Nutrition & Recipes

Athletic Performance on a Low-Carb, High-Fat Diet

Athletic Performance on a Low-Carb, High-Fat Diet
Are you thinking about trying a low-carb, high-fat diet? Some people have tried it for weight loss in place of a traditional diet. Others go on an extreme low-carb diet to treat a health condition, such as epilepsy. Studies also show that the low-carb, high-fat diet may potentially enhance athletic performance, with the body’s ability to adapt to burning fat for fuel—and then burn the vast stores of fat for long periods of time without the need to “reload” on calories.

Overview of a Low-Carb, High-Fat Diet

According to the Mayo Clinic, a low-carb diet limits carbohydrates to 60 to 130 grams a day. This is up to 265 grams of carbs less than the recommended carbohydrate intake for a 2,000-calorie diet. It requires a significant modification of the typical American diet: Eating one large banana (which contains 31 grams of carbs) and one packet of instant oatmeal (which contains 27.5 grams of carbs) for breakfast would instantly max out a carbohydrate load for the day if the limit was 60 grams a day.

With a decrease in carbs, the body needs another source of fuel. While protein can be broken down for energy, the body prefers to use protein for building muscle and carrying out other important functions for health. So, dietary fat and fatty acids are thought to be the best alternative energy source. The amount of fat that should consumed each day depends on the number of carbs in the diet. It’s important to maintain an adequate intake of calories from fat during and after the transition from high carb to high fat.

It can take several weeks for the body to adjust to a high-fat diet. During the first few weeks, symptoms such as sluggishness or brain fog are common. Because more serious side effects (see below) can occur with this diet, partner with your doctor to determine your specific fat intake and whether it’s the right choice for you.

Sources of Healthy Fat

Not all fat is created equal. Trans fats, which are often called “partially hydrogenated oil,” should be avoided if at all possible. These fats can be found on the ingredients lists of processed foods—including fried foods, baked goods, and chips. Trans fat can increase your cholesterol and potentially lead to cardiovascular disease.

The following list contains healthy, natural fats that can be included in a high-fat diet:

  • Nuts
  • Avocados
  • Olive oil
  • Sardines and salmon
  • Flax seed
  • Coconut milk
Note: Some of these foods are high in saturated fat. Although saturated fat has been thought of as a potential contributor to cardiovascular disease, studies show that it can, in limited quantities, provide health benefits. Each individual is different, and it is important to seek advice from a health professional for any diet modification.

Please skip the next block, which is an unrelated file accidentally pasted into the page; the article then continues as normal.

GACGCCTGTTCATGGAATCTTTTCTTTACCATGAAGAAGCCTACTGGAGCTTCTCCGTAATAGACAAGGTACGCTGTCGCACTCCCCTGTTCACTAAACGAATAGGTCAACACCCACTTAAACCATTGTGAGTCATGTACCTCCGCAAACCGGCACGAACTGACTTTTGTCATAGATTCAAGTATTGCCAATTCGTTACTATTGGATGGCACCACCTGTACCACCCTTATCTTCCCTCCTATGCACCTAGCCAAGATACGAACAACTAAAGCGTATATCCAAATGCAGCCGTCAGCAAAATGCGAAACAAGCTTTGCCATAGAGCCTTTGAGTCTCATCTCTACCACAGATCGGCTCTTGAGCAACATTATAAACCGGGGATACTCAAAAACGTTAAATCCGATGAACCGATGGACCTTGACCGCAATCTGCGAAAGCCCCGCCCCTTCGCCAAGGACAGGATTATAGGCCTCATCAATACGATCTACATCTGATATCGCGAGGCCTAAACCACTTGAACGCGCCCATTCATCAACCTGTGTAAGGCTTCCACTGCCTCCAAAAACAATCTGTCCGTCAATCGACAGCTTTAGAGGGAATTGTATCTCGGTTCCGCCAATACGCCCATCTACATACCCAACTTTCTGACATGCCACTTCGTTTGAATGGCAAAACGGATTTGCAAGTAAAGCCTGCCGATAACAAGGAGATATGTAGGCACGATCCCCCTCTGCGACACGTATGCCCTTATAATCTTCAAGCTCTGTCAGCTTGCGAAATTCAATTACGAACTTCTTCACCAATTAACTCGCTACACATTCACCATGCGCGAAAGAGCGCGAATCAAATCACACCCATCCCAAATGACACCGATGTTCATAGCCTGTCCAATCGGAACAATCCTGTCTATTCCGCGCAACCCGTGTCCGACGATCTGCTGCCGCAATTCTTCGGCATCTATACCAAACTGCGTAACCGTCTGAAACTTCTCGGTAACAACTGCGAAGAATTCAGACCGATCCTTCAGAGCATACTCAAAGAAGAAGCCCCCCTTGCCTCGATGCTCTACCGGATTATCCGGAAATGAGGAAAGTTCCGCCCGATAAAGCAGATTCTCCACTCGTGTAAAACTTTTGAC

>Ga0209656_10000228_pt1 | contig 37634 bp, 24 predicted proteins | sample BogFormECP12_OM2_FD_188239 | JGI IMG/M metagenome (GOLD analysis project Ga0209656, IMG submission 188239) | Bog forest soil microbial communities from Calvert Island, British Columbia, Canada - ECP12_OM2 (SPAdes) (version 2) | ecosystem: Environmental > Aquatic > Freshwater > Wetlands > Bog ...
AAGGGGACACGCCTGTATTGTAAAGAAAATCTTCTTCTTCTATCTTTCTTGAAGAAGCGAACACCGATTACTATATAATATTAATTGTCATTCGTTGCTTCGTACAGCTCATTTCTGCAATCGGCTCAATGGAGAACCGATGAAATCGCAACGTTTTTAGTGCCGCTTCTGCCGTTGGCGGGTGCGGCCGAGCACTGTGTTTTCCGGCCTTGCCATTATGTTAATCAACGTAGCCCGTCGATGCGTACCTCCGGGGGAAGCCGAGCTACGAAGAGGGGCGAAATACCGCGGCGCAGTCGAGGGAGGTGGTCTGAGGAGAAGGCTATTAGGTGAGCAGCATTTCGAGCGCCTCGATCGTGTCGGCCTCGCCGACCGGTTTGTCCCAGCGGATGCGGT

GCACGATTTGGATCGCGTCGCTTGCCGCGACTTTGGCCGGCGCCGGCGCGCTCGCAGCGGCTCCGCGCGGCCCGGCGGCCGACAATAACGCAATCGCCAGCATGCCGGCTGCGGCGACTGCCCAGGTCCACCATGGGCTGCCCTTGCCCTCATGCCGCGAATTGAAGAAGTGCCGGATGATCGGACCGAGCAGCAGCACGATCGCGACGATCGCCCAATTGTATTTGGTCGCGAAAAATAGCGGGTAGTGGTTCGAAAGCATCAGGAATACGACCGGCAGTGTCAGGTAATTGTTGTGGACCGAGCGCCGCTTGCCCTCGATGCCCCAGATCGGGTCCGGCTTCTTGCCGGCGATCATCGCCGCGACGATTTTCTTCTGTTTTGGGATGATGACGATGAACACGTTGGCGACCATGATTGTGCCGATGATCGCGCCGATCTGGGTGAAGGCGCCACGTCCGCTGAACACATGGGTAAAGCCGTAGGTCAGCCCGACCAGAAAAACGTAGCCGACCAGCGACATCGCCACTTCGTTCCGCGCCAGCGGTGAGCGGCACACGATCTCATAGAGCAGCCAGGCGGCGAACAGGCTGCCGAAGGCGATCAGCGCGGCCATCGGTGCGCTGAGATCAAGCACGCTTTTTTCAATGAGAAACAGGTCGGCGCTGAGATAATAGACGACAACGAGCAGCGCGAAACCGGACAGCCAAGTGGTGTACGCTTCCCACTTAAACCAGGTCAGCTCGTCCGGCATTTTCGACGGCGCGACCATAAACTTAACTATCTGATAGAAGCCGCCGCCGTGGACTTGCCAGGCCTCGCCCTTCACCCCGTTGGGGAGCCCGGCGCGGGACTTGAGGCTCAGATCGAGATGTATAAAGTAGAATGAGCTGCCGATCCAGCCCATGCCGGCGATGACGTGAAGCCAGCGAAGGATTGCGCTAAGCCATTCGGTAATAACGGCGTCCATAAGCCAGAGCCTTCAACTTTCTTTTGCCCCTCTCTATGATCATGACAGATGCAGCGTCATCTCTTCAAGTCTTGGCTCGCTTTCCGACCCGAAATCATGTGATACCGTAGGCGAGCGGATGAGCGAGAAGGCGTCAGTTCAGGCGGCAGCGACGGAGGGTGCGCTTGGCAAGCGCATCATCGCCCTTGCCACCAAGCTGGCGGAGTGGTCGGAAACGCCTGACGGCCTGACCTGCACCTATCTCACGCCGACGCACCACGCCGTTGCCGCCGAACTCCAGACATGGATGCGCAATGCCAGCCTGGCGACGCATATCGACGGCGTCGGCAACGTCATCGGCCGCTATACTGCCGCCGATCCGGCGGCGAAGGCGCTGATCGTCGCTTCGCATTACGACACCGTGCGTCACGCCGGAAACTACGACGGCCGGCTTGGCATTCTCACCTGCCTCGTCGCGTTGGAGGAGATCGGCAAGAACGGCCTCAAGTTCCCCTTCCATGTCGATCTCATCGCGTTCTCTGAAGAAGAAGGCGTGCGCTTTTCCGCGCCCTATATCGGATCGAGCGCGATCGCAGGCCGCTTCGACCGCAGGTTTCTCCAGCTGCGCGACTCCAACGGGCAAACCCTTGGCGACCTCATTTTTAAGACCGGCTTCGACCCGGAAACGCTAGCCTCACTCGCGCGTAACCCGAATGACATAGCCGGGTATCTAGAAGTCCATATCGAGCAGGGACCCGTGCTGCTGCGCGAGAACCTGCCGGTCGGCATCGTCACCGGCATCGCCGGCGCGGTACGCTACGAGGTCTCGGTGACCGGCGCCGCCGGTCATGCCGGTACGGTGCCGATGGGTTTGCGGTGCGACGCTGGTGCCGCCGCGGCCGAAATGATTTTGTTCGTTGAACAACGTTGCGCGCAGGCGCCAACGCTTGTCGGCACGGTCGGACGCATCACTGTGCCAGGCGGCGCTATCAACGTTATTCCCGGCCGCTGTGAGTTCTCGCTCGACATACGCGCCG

The Low-Carb, High-Fat Diet and Athletics

In an essay published in the British Journal of Sports Medicine in 2014, Timothy Noakes, Jeff S. Volek, and Stephen D. Phinney questioned the validity behind the standard advice to load up on carbs before and during exercise. They noted that humans have the ability to adapt to effectively burning fat for fuel, as demonstrated by generations of humans surviving in the Arctic by eating mostly animal fat. They postulated that burning the abundant fat stores in the body for fuel during prolonged exercise could improve energy production and athletic performance. (A slender body with as little as 7 to 14 percent body fat can store 30,000 to 60,000 kcal of fat and, by comparison, it can store only 2, 000 kcal of carbs.)

The authors of this essay could only find 11 studies done within the last 31 years showing how low-carbohydrate diets affect athletic performance. In nine of these studies, a low-carb diet either improved performance or made no difference. Two of the studies showed adverse effects related to a low-carb diet. The authors noted that none of the studies allowed for long-term adaptation to the diet; giving athletes time to adapt to the diet could increase its positive effects.

Research conducted in 2015 (after the essay above was published) provided ultra-endurance athletes adequate time (20 months) to adapt to a low-carb diet. The diet consisted of 10 percent carbs, 19 percent protein, and 70 percent fat. The study showed that the athletes on a low-carb diet were more than two times more effective at burning fat than the high-carb athletes.

The high-carb paradigm for athletics may be shifting now as research continues to show that consuming high amounts of carbs may not be the ideal dietary strategy for generating energy for athletes, especially those in endurance sports.

Potential Risks of a Low-Carb Diet

Despite the potential benefits, a low-carb diet comes with risks, too. Cutting carbs too quickly can cause weakness, headaches, fatigue, and gastrointestinal distress. A low-carb diet can cause bone loss, nutrient deficiencies, and increased risk for certain diseases. As mentioned above, a diet high in saturated fat can potentially contribute to cardiovascular issues. Not enough studies have been run to be really clear on all the long-term effects of this diet.

If you’re thinking about trying a low-carb, high-fat diet, check with your doctor first to discuss the risks and benefits and to ensure you are receiving adequate nutrition with the new diet.

*Editor’s Note: The information in this article is intended for your educational use only; does not necessarily reflect the opinions of the Chopra Center's Mind-Body Medical Group; and is not a substitute for professional medical advice, diagnosis, or treatment. Always seek the advice of your physician or other qualified health providers with any questions you may have regarding a medical condition and before undertaking any diet, supplement, fitness, or other health program.

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